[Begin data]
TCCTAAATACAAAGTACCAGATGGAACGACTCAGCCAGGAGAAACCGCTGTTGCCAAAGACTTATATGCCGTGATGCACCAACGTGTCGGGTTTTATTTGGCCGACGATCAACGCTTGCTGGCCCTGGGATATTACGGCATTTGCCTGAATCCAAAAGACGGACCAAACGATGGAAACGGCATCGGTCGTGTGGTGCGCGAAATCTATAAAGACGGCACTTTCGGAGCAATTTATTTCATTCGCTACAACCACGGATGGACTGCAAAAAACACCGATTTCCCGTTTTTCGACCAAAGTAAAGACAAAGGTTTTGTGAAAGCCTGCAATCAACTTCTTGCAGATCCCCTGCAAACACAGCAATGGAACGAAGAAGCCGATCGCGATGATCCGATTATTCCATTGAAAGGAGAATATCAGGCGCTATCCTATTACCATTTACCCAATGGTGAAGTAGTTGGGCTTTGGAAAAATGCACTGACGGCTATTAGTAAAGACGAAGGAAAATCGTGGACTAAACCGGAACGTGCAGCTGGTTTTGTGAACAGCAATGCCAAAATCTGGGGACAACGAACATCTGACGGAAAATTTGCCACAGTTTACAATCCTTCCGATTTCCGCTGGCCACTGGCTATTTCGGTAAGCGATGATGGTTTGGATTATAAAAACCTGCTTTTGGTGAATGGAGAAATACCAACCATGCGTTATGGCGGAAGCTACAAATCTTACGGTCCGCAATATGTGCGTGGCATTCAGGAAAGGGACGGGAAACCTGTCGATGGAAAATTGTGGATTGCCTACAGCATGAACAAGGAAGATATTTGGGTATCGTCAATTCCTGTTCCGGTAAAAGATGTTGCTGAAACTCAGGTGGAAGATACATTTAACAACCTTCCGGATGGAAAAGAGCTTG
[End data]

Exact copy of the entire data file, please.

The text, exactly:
TCCTAAATACAAAGTACCAGATGGAACGACTCAGCCAGGAGAAACCGCTGTTGCCAAAGACTTATATGCCGTGATGCACCAACGTGTCGGGTTTTATTTGGCCGACGATCAACGCTTGCTGGCCCTGGGATATTACGGCATTTGCCTGAATCCAAAAGACGGACCAAACGATGGAAACGGCATCGGTCGTGTGGTGCGCGAAATCTATAAAGACGGCACTTTCGGAGCAATTTATTTCATTCGCTACAACCACGGATGGACTGCAAAAAACACCGATTTCCCGTTTTTCGACCAAAGTAAAGACAAAGGTTTTGTGAAAGCCTGCAATCAACTTCTTGCAGATCCCCTGCAAACACAGCAATGGAACGAAGAAGCCGATCGCGATGATCCGATTATTCCATTGAAAGGAGAATATCAGGCGCTATCCTATTACCATTTACCCAATGGTGAAGTAGTTGGGCTTTGGAAAAATGCACTGACGGCTATTAGTAAAGACGAAGGAAAATCGTGGACTAAACCGGAACGTGCAGCTGGTTTTGTGAACAGCAATGCCAAAATCTGGGGACAACGAACATCTGACGGAAAATTTGCCACAGTTTACAATCCTTCCGATTTCCGCTGGCCACTGGCTATTTCGGTAAGCGATGATGGTTTGGATTATAAAAACCTGCTTTTGGTGAATGGAGAAATACCAACCATGCGTTATGGCGGAAGCTACAAATCTTACGGTCCGCAATATGTGCGTGGCATTCAGGAAAGGGACGGGAAACCTGTCGATGGAAAATTGTGGATTGCCTACAGCATGAACAAGGAAGATATTTGGGTATCGTCAATTCCTGTTCCGGTAAAAGATGTTGCTGAAACTCAGGTGGAAGATACATTTAACAACCTTCCGGATGGAAAAGAGCTTG